I do hope that this will be not a major turn, but the beginning of the closing of the stripy controversy, 10 years, 35+ papers, and significant public funding, after the publication of Spontaneous assembly of subnanometre-ordered domains in the ligand shell of monolayer-protected nanoparticles. Francesco Stellacci has been given the opportunity to provide a referee’s report on Stirling et al and while he has not allowed us to reproduce his report, we understand that he has submitted a ms to PloS One too. I am today uploading comments and links onto PubMed Commons so that scientists interested by these 35+ articles can easily find relevant post-publication peer review information.

Shocking: France spends money to access the research produced by its researchers

That is pretty much the title of an news article published today in L’OBS avec Rue 89

La France préfère payer (deux fois) pour les articles de ses chercheurs

Au lieu de donner à tous l’accès aux travaux de ses scientifiques – qu’elle a financés –, la France choisit de verser 172 millions d’euros à un éditeur néerlandais. Rue89 dévoile le texte de cet incroyable marché.

The article has a few flaws, but over all, it is good. It clearly points out the incredible margins of publishers and the absurdities of the system in a way not too dissimilar to my recent blog post “Where to publish our next paper? Letter to a group member“.

Now this article has a few flaws. In particular, it puts all the blame on the state and suggests that other countries, in particular the UK, are doing much better. That is far from being the case. In fact, in many countries, including the US and the UK, negotiations with publishers do not happen at a national level which gives more power to the publishers to secure advantageous deals (and there was no transparency until some data were released thanks to freedom of information requests). [Update 11/11/2004: one of the author commenting below notes that their article did not cite the US or UK as positive examples, but the German and the Dutch]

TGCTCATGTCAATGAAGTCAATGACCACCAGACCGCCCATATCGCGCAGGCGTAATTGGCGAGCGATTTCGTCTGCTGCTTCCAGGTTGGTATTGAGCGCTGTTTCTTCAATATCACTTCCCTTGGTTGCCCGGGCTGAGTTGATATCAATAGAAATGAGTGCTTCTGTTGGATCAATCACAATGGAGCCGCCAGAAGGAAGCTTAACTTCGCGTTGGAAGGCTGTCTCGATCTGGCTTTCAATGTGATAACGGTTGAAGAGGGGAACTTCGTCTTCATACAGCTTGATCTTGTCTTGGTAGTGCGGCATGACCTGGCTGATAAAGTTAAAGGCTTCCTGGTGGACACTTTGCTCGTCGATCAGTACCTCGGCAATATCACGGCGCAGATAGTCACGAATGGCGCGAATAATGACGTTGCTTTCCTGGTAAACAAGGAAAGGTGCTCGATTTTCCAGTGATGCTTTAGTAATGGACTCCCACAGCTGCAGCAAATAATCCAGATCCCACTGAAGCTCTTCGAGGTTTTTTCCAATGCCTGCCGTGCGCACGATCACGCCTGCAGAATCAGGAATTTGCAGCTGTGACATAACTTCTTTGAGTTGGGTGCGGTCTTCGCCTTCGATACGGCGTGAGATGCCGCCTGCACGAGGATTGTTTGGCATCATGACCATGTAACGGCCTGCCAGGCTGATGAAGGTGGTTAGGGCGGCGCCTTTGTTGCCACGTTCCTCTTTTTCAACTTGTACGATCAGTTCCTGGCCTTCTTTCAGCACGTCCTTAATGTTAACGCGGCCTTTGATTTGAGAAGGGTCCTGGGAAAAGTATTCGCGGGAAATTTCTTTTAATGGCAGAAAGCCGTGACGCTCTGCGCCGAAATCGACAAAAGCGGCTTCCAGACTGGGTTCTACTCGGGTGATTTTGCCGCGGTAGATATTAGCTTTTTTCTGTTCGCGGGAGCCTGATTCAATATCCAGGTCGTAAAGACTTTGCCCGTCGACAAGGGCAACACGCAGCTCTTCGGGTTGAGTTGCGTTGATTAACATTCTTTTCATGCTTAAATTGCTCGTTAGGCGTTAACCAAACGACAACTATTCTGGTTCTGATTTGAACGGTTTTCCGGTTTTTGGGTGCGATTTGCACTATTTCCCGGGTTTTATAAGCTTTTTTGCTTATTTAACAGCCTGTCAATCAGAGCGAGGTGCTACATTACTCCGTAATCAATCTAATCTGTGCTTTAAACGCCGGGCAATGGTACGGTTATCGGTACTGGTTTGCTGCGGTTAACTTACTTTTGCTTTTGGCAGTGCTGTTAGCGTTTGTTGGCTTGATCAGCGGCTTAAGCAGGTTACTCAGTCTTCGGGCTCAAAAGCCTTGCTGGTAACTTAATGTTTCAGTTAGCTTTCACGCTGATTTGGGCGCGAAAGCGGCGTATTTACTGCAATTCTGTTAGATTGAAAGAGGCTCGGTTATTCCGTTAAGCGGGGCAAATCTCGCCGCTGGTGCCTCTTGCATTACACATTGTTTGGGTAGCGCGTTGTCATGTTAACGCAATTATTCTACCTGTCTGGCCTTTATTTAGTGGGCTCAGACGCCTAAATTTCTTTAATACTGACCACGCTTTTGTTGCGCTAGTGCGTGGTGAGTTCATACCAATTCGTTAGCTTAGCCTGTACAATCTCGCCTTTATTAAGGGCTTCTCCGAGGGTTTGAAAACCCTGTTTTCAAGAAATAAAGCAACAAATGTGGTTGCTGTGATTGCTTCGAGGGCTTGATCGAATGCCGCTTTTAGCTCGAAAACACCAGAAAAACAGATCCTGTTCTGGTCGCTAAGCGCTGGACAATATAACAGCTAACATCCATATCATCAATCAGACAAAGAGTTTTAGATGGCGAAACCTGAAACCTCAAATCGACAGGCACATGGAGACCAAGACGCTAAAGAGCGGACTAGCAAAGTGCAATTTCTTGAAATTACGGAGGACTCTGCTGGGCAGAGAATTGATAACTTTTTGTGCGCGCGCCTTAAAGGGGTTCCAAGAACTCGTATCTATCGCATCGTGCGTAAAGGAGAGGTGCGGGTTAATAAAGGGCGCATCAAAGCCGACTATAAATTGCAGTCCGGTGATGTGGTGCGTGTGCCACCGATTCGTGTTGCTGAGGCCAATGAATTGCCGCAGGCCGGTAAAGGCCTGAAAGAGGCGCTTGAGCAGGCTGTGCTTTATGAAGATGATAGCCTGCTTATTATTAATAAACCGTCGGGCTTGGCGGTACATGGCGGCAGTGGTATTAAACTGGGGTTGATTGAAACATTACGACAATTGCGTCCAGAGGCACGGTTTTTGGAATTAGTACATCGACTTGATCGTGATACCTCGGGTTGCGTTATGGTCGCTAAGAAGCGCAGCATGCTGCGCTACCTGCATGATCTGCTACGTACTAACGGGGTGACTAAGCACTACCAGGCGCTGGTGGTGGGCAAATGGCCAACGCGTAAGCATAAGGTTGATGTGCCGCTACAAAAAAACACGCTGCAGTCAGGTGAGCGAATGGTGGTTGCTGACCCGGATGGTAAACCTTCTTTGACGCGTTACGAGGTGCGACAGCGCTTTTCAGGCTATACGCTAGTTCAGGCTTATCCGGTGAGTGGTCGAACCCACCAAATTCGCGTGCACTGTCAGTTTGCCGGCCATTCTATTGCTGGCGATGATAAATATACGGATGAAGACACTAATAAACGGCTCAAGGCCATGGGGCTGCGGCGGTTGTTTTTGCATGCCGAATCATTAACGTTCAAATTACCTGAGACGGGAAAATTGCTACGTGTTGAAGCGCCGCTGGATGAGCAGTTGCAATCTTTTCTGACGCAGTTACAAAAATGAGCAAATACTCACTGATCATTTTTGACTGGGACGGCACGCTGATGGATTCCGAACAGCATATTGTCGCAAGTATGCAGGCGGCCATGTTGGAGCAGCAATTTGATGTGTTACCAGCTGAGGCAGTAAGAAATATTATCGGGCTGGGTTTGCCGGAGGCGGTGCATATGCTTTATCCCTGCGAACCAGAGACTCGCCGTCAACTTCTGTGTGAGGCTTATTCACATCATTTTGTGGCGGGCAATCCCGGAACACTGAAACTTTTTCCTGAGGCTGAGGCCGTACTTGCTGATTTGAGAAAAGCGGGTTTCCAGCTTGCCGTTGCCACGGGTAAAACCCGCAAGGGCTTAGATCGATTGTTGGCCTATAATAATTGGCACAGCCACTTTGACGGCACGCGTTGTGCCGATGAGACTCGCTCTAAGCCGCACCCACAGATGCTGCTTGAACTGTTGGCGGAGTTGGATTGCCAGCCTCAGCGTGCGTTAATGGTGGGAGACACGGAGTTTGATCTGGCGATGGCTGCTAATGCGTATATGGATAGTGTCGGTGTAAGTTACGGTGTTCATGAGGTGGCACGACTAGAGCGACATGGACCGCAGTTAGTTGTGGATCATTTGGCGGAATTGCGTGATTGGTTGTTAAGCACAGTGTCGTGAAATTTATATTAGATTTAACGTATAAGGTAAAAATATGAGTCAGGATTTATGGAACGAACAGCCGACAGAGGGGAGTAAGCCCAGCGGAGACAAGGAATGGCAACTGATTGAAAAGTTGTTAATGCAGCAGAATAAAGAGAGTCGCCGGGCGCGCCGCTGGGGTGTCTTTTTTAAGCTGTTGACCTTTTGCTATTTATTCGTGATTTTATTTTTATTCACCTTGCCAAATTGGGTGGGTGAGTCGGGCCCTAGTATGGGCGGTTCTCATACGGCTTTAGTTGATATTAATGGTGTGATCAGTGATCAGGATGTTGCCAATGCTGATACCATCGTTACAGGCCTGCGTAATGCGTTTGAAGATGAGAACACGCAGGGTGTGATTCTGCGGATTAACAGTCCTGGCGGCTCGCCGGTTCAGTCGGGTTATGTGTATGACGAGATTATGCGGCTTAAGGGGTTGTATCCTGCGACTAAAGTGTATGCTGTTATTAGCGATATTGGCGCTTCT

The main error of the article though is in putting the blame squarely on ministers and politicians when researchers themselves have a huge responsibility for the continuation of this system.  This was immediately seen in the responses on twitter as illustrated on this thread (click to see the conversation, many more tweets) where colleagues appeared to rush to the defence of Elsevier’s profits [slight exaggeration/bait, which I hope may lead them to post some comments below].